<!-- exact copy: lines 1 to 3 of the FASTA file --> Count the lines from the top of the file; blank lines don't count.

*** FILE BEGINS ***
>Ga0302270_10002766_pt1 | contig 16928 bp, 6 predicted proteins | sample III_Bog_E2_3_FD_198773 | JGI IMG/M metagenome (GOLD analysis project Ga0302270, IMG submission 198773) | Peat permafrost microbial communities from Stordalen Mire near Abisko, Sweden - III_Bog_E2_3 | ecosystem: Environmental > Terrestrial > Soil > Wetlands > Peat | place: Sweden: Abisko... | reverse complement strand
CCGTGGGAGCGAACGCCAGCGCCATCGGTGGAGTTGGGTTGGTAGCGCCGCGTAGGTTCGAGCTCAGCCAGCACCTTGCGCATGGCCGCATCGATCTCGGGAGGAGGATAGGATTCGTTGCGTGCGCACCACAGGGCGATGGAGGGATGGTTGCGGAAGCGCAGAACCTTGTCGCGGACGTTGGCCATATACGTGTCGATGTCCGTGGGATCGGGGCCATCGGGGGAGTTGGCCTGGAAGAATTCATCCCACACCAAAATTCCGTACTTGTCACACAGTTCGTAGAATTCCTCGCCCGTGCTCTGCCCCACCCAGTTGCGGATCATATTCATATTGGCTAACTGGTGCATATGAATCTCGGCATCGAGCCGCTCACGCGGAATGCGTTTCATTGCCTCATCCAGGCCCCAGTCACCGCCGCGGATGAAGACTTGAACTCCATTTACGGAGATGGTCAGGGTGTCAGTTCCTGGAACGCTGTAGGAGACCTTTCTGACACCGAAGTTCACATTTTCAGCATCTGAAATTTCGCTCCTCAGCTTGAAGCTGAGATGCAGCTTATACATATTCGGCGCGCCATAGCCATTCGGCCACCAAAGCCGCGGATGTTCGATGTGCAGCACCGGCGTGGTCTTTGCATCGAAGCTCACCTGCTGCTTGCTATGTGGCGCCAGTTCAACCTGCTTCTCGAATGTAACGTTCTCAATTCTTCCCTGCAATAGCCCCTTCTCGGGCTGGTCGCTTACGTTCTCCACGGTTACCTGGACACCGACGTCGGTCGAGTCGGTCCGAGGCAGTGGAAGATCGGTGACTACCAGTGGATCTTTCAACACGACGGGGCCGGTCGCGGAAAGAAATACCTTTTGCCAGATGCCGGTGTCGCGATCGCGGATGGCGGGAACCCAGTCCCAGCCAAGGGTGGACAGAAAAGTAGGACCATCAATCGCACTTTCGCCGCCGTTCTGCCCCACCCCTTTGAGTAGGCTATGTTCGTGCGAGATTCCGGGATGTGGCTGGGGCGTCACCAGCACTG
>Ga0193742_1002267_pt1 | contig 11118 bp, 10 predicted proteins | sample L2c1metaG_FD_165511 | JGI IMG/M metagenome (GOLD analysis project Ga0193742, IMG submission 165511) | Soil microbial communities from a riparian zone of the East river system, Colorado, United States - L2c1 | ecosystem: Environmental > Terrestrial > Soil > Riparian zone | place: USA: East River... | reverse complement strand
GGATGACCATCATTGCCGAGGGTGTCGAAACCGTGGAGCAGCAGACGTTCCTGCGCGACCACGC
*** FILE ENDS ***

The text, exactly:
>Ga0302270_10002766_pt1 | contig 16928 bp, 6 predicted proteins | sample III_Bog_E2_3_FD_198773 | JGI IMG/M metagenome (GOLD analysis project Ga0302270, IMG submission 198773) | Peat permafrost microbial communities from Stordalen Mire near Abisko, Sweden - III_Bog_E2_3 | ecosystem: Environmental > Terrestrial > Soil > Wetlands > Peat | place: Sweden: Abisko... | reverse complement strand
CCGTGGGAGCGAACGCCAGCGCCATCGGTGGAGTTGGGTTGGTAGCGCCGCGTAGGTTCGAGCTCAGCCAGCACCTTGCGCATGGCCGCATCGATCTCGGGAGGAGGATAGGATTCGTTGCGTGCGCACCACAGGGCGATGGAGGGATGGTTGCGGAAGCGCAGAACCTTGTCGCGGACGTTGGCCATATACGTGTCGATGTCCGTGGGATCGGGGCCATCGGGGGAGTTGGCCTGGAAGAATTCATCCCACACCAAAATTCCGTACTTGTCACACAGTTCGTAGAATTCCTCGCCCGTGCTCTGCCCCACCCAGTTGCGGATCATATTCATATTGGCTAACTGGTGCATATGAATCTCGGCATCGAGCCGCTCACGCGGAATGCGTTTCATTGCCTCATCCAGGCCCCAGTCACCGCCGCGGATGAAGACTTGAACTCCATTTACGGAGATGGTCAGGGTGTCAGTTCCTGGAACGCTGTAGGAGACCTTTCTGACACCGAAGTTCACATTTTCAGCATCTGAAATTTCGCTCCTCAGCTTGAAGCTGAGATGCAGCTTATACATATTCGGCGCGCCATAGCCATTCGGCCACCAAAGCCGCGGATGTTCGATGTGCAGCACCGGCGTGGTCTTTGCATCGAAGCTCACCTGCTGCTTGCTATGTGGCGCCAGTTCAACCTGCTTCTCGAATGTAACGTTCTCAATTCTTCCCTGCAATAGCCCCTTCTCGGGCTGGTCGCTTACGTTCTCCACGGTTACCTGGACACCGACGTCGGTCGAGTCGGTCCGAGGCAGTGGAAGATCGGTGACTACCAGTGGATCTTTCAACACGACGGGGCCGGTCGCGGAAAGAAATACCTTTTGCCAGATGCCGGTGTCGCGATCGCGGATGGCGGGAACCCAGTCCCAGCCAAGGGTGGACAGAAAAGTAGGACCATCAATCGCACTTTCGCCGCCGTTCTGCCCCACCCCTTTGAGTAGGCTATGTTCGTGCGAGATTCCGGGATGTGGCTGGGGCGTCACCAGCACTG
>Ga0193742_1002267_pt1 | contig 11118 bp, 10 predicted proteins | sample L2c1metaG_FD_165511 | JGI IMG/M metagenome (GOLD analysis project Ga0193742, IMG submission 165511) | Soil microbial communities from a riparian zone of the East river system, Colorado, United States - L2c1 | ecosystem: Environmental > Terrestrial > Soil > Riparian zone | place: USA: East River... | reverse complement strand